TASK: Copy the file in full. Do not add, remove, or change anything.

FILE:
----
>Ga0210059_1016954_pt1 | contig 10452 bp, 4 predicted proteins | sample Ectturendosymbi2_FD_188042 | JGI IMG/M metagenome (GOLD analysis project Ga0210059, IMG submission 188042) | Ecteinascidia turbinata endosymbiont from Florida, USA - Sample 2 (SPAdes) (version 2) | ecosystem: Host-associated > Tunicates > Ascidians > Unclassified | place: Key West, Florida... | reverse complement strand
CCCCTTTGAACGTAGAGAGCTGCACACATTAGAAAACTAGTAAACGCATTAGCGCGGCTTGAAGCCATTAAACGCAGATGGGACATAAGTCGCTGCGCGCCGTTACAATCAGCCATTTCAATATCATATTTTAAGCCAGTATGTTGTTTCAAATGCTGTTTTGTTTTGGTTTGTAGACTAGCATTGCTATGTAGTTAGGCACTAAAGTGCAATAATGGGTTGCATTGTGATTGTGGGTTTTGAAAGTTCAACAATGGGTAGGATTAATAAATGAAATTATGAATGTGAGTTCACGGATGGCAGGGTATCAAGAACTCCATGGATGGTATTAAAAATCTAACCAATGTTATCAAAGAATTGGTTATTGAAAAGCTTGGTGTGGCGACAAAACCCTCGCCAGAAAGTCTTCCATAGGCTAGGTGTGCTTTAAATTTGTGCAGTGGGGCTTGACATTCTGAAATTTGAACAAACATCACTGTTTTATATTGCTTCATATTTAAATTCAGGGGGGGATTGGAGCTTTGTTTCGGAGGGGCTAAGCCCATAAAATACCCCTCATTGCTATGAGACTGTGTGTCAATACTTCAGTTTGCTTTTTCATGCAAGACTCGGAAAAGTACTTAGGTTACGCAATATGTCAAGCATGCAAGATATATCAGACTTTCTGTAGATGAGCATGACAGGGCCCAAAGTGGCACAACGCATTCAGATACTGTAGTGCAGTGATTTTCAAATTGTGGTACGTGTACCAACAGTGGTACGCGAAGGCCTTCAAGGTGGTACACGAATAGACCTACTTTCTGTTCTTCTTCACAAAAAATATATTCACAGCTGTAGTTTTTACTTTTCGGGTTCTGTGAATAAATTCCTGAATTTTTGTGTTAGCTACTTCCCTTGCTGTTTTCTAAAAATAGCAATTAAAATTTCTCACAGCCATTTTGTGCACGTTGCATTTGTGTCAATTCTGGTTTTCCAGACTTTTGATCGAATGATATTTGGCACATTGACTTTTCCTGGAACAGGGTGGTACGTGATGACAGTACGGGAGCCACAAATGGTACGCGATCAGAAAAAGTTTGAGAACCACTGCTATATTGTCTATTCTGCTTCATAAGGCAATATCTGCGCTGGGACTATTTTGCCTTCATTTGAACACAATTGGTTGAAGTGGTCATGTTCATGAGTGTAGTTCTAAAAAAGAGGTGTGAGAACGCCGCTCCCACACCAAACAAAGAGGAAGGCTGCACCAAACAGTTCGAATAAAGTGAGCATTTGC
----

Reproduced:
>Ga0210059_1016954_pt1 | contig 10452 bp, 4 predicted proteins | sample Ectturendosymbi2_FD_188042 | JGI IMG/M metagenome (GOLD analysis project Ga0210059, IMG submission 188042) | Ecteinascidia turbinata endosymbiont from Florida, USA - Sample 2 (SPAdes) (version 2) | ecosystem: Host-associated > Tunicates > Ascidians > Unclassified | place: Key West, Florida... | reverse complement strand
CCCCTTTGAACGTAGAGAGCTGCACACATTAGAAAACTAGTAAACGCATTAGCGCGGCTTGAAGCCATTAAACGCAGATGGGACATAAGTCGCTGCGCGCCGTTACAATCAGCCATTTCAATATCATATTTTAAGCCAGTATGTTGTTTCAAATGCTGTTTTGTTTTGGTTTGTAGACTAGCATTGCTATGTAGTTAGGCACTAAAGTGCAATAATGGGTTGCATTGTGATTGTGGGTTTTGAAAGTTCAACAATGGGTAGGATTAATAAATGAAATTATGAATGTGAGTTCACGGATGGCAGGGTATCAAGAACTCCATGGATGGTATTAAAAATCTAACCAATGTTATCAAAGAATTGGTTATTGAAAAGCTTGGTGTGGCGACAAAACCCTCGCCAGAAAGTCTTCCATAGGCTAGGTGTGCTTTAAATTTGTGCAGTGGGGCTTGACATTCTGAAATTTGAACAAACATCACTGTTTTATATTGCTTCATATTTAAATTCAGGGGGGGATTGGAGCTTTGTTTCGGAGGGGCTAAGCCCATAAAATACCCCTCATTGCTATGAGACTGTGTGTCAATACTTCAGTTTGCTTTTTCATGCAAGACTCGGAAAAGTACTTAGGTTACGCAATATGTCAAGCATGCAAGATATATCAGACTTTCTGTAGATGAGCATGACAGGGCCCAAAGTGGCACAACGCATTCAGATACTGTAGTGCAGTGATTTTCAAATTGTGGTACGTGTACCAACAGTGGTACGCGAAGGCCTTCAAGGTGGTACACGAATAGACCTACTTTCTGTTCTTCTTCACAAAAAATATATTCACAGCTGTAGTTTTTACTTTTCGGGTTCTGTGAATAAATTCCTGAATTTTTGTGTTAGCTACTTCCCTTGCTGTTTTCTAAAAATAGCAATTAAAATTTCTCACAGCCATTTTGTGCACGTTGCATTTGTGTCAATTCTGGTTTTCCAGACTTTTGATCGAATGATATTTGGCACATTGACTTTTCCTGGAACAGGGTGGTACGTGATGACAGTACGGGAGCCACAAATGGTACGCGATCAGAAAAAGTTTGAGAACCACTGCTATATTGTCTATTCTGCTTCATAAGGCAATATCTGCGCTGGGACTATTTTGCCTTCATTTGAACACAATTGGTTGAAGTGGTCATGTTCATGAGTGTAGTTCTAAAAAAGAGGTGTGAGAACGCCGCTCCCACACCAAACAAAGAGGAAGGCTGCACCAAACAGTTCGAATAAAGTGAGCATTTGC